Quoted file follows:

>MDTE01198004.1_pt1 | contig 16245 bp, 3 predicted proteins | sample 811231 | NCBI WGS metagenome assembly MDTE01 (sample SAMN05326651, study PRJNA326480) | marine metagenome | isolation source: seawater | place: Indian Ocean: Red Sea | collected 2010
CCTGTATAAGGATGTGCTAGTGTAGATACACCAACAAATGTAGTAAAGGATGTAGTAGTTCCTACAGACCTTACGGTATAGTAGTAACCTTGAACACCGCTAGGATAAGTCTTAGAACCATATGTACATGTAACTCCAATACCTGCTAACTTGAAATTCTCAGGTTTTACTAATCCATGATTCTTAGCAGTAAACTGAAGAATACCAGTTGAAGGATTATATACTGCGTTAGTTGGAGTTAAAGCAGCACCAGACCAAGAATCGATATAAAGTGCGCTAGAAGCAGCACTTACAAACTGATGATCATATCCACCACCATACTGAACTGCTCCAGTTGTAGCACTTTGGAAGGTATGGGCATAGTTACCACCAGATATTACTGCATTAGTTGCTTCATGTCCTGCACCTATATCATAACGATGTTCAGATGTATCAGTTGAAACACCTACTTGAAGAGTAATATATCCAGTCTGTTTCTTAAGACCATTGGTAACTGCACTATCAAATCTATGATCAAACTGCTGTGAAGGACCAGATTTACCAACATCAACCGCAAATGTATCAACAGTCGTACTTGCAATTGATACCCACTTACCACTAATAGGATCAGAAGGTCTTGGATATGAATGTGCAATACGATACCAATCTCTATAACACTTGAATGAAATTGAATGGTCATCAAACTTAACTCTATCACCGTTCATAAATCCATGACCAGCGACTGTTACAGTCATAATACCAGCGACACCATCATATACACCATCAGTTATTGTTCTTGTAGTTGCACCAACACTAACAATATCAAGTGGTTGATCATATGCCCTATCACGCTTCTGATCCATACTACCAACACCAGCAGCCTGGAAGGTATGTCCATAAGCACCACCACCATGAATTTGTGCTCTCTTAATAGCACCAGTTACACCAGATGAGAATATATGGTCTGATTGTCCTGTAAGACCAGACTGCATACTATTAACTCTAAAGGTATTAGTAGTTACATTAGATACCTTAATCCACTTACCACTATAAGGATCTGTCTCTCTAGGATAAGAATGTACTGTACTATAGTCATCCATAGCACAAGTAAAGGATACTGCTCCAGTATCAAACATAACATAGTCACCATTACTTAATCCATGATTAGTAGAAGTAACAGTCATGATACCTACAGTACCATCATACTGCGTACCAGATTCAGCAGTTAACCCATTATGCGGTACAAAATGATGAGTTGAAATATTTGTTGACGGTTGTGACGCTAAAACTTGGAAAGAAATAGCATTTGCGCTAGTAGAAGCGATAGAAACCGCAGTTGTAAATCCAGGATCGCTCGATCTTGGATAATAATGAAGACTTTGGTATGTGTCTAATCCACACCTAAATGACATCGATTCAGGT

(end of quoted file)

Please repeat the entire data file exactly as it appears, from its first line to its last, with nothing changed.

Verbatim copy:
>MDTE01198004.1_pt1 | contig 16245 bp, 3 predicted proteins | sample 811231 | NCBI WGS metagenome assembly MDTE01 (sample SAMN05326651, study PRJNA326480) | marine metagenome | isolation source: seawater | place: Indian Ocean: Red Sea | collected 2010
CCTGTATAAGGATGTGCTAGTGTAGATACACCAACAAATGTAGTAAAGGATGTAGTAGTTCCTACAGACCTTACGGTATAGTAGTAACCTTGAACACCGCTAGGATAAGTCTTAGAACCATATGTACATGTAACTCCAATACCTGCTAACTTGAAATTCTCAGGTTTTACTAATCCATGATTCTTAGCAGTAAACTGAAGAATACCAGTTGAAGGATTATATACTGCGTTAGTTGGAGTTAAAGCAGCACCAGACCAAGAATCGATATAAAGTGCGCTAGAAGCAGCACTTACAAACTGATGATCATATCCACCACCATACTGAACTGCTCCAGTTGTAGCACTTTGGAAGGTATGGGCATAGTTACCACCAGATATTACTGCATTAGTTGCTTCATGTCCTGCACCTATATCATAACGATGTTCAGATGTATCAGTTGAAACACCTACTTGAAGAGTAATATATCCAGTCTGTTTCTTAAGACCATTGGTAACTGCACTATCAAATCTATGATCAAACTGCTGTGAAGGACCAGATTTACCAACATCAACCGCAAATGTATCAACAGTCGTACTTGCAATTGATACCCACTTACCACTAATAGGATCAGAAGGTCTTGGATATGAATGTGCAATACGATACCAATCTCTATAACACTTGAATGAAATTGAATGGTCATCAAACTTAACTCTATCACCGTTCATAAATCCATGACCAGCGACTGTTACAGTCATAATACCAGCGACACCATCATATACACCATCAGTTATTGTTCTTGTAGTTGCACCAACACTAACAATATCAAGTGGTTGATCATATGCCCTATCACGCTTCTGATCCATACTACCAACACCAGCAGCCTGGAAGGTATGTCCATAAGCACCACCACCATGAATTTGTGCTCTCTTAATAGCACCAGTTACACCAGATGAGAATATATGGTCTGATTGTCCTGTAAGACCAGACTGCATACTATTAACTCTAAAGGTATTAGTAGTTACATTAGATACCTTAATCCACTTACCACTATAAGGATCTGTCTCTCTAGGATAAGAATGTACTGTACTATAGTCATCCATAGCACAAGTAAAGGATACTGCTCCAGTATCAAACATAACATAGTCACCATTACTTAATCCATGATTAGTAGAAGTAACAGTCATGATACCTACAGTACCATCATACTGCGTACCAGATTCAGCAGTTAACCCATTATGCGGTACAAAATGATGAGTTGAAATATTTGTTGACGGTTGTGACGCTAAAACTTGGAAAGAAATAGCATTTGCGCTAGTAGAAGCGATAGAAACCGCAGTTGTAAATCCAGGATCGCTCGATCTTGGATAATAATGAAGACTTTGGTATGTGTCTAATCCACACCTAAATGACATCGATTCAGGT